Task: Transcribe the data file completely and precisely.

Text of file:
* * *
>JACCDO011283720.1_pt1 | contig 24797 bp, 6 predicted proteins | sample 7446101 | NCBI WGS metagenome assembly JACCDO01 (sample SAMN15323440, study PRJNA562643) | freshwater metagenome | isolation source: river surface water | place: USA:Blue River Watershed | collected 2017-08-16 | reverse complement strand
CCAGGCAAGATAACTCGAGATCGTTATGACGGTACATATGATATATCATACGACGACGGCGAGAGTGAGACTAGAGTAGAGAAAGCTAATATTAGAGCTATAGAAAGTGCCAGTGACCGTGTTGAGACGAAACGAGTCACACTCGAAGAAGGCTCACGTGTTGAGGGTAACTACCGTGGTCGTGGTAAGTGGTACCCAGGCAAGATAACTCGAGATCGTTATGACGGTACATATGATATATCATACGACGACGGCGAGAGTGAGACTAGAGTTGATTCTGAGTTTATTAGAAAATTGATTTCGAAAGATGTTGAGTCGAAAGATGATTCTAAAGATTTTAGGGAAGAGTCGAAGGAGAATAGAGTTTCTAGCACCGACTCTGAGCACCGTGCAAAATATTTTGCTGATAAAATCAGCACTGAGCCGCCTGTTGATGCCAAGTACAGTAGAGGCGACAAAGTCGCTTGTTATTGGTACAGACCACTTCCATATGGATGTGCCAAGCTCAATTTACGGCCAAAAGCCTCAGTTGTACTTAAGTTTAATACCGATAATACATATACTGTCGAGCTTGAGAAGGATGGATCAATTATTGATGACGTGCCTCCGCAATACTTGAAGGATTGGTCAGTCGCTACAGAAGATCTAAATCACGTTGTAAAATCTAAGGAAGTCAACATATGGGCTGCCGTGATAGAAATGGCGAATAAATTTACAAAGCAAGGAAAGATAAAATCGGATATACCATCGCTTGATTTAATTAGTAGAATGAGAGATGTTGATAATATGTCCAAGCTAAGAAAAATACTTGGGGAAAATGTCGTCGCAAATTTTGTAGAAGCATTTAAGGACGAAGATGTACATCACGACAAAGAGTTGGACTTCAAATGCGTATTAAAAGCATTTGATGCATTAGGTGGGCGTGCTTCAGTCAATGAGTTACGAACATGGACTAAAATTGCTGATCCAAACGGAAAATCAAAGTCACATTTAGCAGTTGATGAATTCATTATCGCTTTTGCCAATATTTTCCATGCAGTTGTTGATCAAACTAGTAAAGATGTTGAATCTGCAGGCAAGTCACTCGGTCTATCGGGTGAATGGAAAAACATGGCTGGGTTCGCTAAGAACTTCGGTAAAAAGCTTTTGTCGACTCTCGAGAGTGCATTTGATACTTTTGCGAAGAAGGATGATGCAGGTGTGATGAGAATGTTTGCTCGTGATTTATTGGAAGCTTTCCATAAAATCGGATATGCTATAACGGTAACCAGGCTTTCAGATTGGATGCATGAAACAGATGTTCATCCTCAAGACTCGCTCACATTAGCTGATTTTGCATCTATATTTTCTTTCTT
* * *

>JACCDO011283720.1_pt1 | contig 24797 bp, 6 predicted proteins | sample 7446101 | NCBI WGS metagenome assembly JACCDO01 (sample SAMN15323440, study PRJNA562643) | freshwater metagenome | isolation source: river surface water | place: USA:Blue River Watershed | collected 2017-08-16 | reverse complement strand
CCAGGCAAGATAACTCGAGATCGTTATGACGGTACATATGATATATCATACGACGACGGCGAGAGTGAGACTAGAGTAGAGAAAGCTAATATTAGAGCTATAGAAAGTGCCAGTGACCGTGTTGAGACGAAACGAGTCACACTCGAAGAAGGCTCACGTGTTGAGGGTAACTACCGTGGTCGTGGTAAGTGGTACCCAGGCAAGATAACTCGAGATCGTTATGACGGTACATATGATATATCATACGACGACGGCGAGAGTGAGACTAGAGTTGATTCTGAGTTTATTAGAAAATTGATTTCGAAAGATGTTGAGTCGAAAGATGATTCTAAAGATTTTAGGGAAGAGTCGAAGGAGAATAGAGTTTCTAGCACCGACTCTGAGCACCGTGCAAAATATTTTGCTGATAAAATCAGCACTGAGCCGCCTGTTGATGCCAAGTACAGTAGAGGCGACAAAGTCGCTTGTTATTGGTACAGACCACTTCCATATGGATGTGCCAAGCTCAATTTACGGCCAAAAGCCTCAGTTGTACTTAAGTTTAATACCGATAATACATATACTGTCGAGCTTGAGAAGGATGGATCAATTATTGATGACGTGCCTCCGCAATACTTGAAGGATTGGTCAGTCGCTACAGAAGATCTAAATCACGTTGTAAAATCTAAGGAAGTCAACATATGGGCTGCCGTGATAGAAATGGCGAATAAATTTACAAAGCAAGGAAAGATAAAATCGGATATACCATCGCTTGATTTAATTAGTAGAATGAGAGATGTTGATAATATGTCCAAGCTAAGAAAAATACTTGGGGAAAATGTCGTCGCAAATTTTGTAGAAGCATTTAAGGACGAAGATGTACATCACGACAAAGAGTTGGACTTCAAATGCGTATTAAAAGCATTTGATGCATTAGGTGGGCGTGCTTCAGTCAATGAGTTACGAACATGGACTAAAATTGCTGATCCAAACGGAAAATCAAAGTCACATTTAGCAGTTGATGAATTCATTATCGCTTTTGCCAATATTTTCCATGCAGTTGTTGATCAAACTAGTAAAGATGTTGAATCTGCAGGCAAGTCACTCGGTCTATCGGGTGAATGGAAAAACATGGCTGGGTTCGCTAAGAACTTCGGTAAAAAGCTTTTGTCGACTCTCGAGAGTGCATTTGATACTTTTGCGAAGAAGGATGATGCAGGTGTGATGAGAATGTTTGCTCGTGATTTATTGGAAGCTTTCCATAAAATCGGATATGCTATAACGGTAACCAGGCTTTCAGATTGGATGCATGAAACAGATGTTCATCCTCAAGACTCGCTCACATTAGCTGATTTTGCATCTATATTTTCTTTCTT